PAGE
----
2015/365/30 The Fading Right to Education?,” Alan Levine

May 14, 2020; Guardian and the Washington Post

This weekend, graduates across the country celebrated their completion of high school in a ceremony that was broadcast on television and online and keynoted by former President Barack Obama. Those students watching from schools in Detroit may have another reason to cheer—the settlement of a lawsuit filed on behalf of students in the Detroit system in 2016.

The suit alleges that many of the graduates emerging from both public and charter schools in Detroit had limited literacy skills due to a system “functionally incapable of delivering access to literacy.” But on Thursday, prior to graduation, the state of Michigan settled the lawsuit, agreeing to improve Detroit school facilities and learning conditions.

The lawsuit, brought on behalf of seven student plaintiffs, had argued that their substandard school performance was due to “poor conditions within their classrooms, including missing or unqualified teachers, physically dangerous facilities, and inadequate books and materials.” They were deprived of the option of a “basic minimum education” that allows them a chance at foundational literacy, the suit alleged.

The suit was dismissed by a US appeals court in 2018 by a judge who insisted that the constitution does not guarantee a right to literacy. But on April 23rd of this year, the appeals court ruled 2–1 in the case Gary B., et al. v. Whitmer, et al. that the students in Detroit’s poorest schools are, indeed, entitled to a basic minimum education. And it is this suit that the governor of Michigan agreed to settle this past week.

This could be considered a landmark decision for the federal courts. By settling this lawsuit, Michigan Governor Gretchen Whitmer ends further litigation and keeps this issue from being appealed to the US Supreme Court, where it might not have fared so well. The suit was brought based on the due process and equal protection clauses of the 14th Amendment. But there is no specific guarantee of a right to literacy in the Constitution, and the US Supreme Court has never accepted the claim that the US Constitution provides a fundamental right to a “basic minimum education.”

Indeed, in 1973, a much more liberal US Supreme Court than exists today ruled 5–4 against a right to basic education in the case of San Antonio Independent School District v. Rodriguez. Whitmer’s action avoids the possibility of another negative court precedent that might reinforce that 1973 court decision.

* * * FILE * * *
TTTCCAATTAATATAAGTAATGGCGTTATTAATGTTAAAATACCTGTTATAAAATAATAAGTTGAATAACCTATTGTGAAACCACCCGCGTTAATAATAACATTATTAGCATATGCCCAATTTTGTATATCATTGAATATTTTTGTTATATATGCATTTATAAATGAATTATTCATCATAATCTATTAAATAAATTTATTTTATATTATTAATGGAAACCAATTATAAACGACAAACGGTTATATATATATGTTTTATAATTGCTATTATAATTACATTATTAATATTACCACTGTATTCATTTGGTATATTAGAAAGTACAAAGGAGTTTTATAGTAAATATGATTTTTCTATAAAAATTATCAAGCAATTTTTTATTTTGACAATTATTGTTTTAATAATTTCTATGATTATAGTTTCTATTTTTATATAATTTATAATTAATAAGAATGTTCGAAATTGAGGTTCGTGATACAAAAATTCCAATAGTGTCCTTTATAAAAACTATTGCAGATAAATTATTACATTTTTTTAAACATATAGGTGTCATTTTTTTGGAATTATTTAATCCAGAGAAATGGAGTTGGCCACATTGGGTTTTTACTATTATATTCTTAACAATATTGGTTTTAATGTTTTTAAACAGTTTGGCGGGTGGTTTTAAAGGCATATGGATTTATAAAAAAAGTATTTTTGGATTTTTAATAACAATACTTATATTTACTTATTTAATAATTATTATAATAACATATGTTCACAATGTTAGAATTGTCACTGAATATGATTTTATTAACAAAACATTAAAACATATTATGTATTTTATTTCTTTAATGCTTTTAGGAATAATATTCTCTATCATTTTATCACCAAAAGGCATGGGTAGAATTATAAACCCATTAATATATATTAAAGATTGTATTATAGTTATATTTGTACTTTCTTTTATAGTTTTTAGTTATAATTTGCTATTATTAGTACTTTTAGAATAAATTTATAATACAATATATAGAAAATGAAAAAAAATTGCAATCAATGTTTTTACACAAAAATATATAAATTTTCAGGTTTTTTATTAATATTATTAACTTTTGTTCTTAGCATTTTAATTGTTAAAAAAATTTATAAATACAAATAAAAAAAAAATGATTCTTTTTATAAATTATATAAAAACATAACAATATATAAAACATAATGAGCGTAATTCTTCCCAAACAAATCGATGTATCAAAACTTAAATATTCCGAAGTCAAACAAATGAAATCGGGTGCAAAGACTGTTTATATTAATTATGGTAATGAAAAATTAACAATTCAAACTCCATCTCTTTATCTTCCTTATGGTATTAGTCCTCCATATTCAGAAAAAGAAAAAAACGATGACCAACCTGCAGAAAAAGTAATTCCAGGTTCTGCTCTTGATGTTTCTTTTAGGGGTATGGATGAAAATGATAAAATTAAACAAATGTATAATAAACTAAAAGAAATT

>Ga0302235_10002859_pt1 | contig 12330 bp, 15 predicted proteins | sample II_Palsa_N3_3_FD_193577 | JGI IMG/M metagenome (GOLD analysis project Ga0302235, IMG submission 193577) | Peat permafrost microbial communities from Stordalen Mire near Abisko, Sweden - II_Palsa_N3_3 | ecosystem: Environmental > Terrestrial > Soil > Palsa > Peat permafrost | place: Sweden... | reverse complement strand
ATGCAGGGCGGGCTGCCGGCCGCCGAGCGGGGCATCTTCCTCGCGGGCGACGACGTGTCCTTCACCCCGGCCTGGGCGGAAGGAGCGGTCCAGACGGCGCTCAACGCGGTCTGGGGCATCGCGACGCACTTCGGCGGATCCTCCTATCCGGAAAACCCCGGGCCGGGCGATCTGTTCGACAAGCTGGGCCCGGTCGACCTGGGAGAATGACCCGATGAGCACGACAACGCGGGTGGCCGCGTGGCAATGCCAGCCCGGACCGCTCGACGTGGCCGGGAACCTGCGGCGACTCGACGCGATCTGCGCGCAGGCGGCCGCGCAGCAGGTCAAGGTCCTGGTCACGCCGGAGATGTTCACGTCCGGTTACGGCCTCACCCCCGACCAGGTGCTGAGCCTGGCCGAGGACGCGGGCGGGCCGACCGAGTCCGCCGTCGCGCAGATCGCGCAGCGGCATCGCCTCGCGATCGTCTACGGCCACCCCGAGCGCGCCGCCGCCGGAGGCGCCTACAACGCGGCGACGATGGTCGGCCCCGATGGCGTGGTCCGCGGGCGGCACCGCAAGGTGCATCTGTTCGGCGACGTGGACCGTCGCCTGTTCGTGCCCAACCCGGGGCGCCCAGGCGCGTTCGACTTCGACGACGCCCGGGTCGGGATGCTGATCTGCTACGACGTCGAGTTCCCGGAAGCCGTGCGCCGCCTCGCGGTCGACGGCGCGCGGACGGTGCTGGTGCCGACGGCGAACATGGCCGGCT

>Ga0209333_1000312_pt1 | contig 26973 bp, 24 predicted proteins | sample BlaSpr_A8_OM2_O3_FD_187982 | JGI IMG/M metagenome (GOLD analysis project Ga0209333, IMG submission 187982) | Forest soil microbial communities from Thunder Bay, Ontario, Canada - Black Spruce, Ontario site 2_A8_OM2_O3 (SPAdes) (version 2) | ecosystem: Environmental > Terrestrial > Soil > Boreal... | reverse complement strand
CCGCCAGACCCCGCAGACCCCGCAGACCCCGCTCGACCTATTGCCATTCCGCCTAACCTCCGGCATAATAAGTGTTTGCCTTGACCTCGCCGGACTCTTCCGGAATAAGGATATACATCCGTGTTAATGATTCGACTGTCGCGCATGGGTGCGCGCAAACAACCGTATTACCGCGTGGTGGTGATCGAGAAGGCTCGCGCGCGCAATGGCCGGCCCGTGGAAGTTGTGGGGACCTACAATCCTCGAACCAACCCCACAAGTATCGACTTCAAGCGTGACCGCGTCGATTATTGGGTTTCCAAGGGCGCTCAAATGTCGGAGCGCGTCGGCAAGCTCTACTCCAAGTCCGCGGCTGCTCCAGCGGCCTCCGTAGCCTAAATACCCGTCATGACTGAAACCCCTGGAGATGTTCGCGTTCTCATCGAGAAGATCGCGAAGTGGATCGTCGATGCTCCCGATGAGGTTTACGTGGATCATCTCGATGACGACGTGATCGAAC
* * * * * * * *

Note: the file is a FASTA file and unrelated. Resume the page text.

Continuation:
Mark Rosenbaum, the plaintiffs’ lead attorney, feels the settlement is “historic” even if it only applies in Michigan. Rosenbaum says:

By accepting the court’s decision that a minimum basic education is a foundational requirement for full participation in our democracy, Gov. Whitmer is acknowledging that no child should be denied his or her right to fully pursue the American Dream based on the color of their skin or their family’s income.

While there is much work left to be done, today’s settlement paves the way for the State of Michigan to fulfill its moral obligation to provide equal educational opportunities to children that have been denied a fair shake for far too long. This victory is their victory, and in this moment the children and their families and the teachers of Detroit have taught a nation what it means to fight for justice and win.

The settlement included a number of promises, including the following:

  • Legislation that would boost funding by $99.4 million for literacy programs for Detroit public schools
  • Money to go directly to the seven student-plaintiffs to further their educations
  • Work in all school districts in Michigan to reduce class, racial, and ethnic disparities
  • Creation of a Detroit literacy equity task force (with parents, students and experts) to evaluate annual progress and make recommendations to the governor
  • Creation of a body to serve as a Detroit educational policy committee that will focus on the overall quality and stability of Detroit’s educational ecosystem

Clearly, the pandemic-induced economic shutdown might diminish available funding. But the basic concept of what this suit is about should not be lost.

Because the case was settled, the constitutional question remains in dispute. Still, the claims of the student plaintiffs who pursued this case merit our attention. After all, if you spend twelve years supposedly learning how to navigate and manage in our “literate” society, should you not emerge with a basic education that equips you with the ability to read and write?—Carole Levine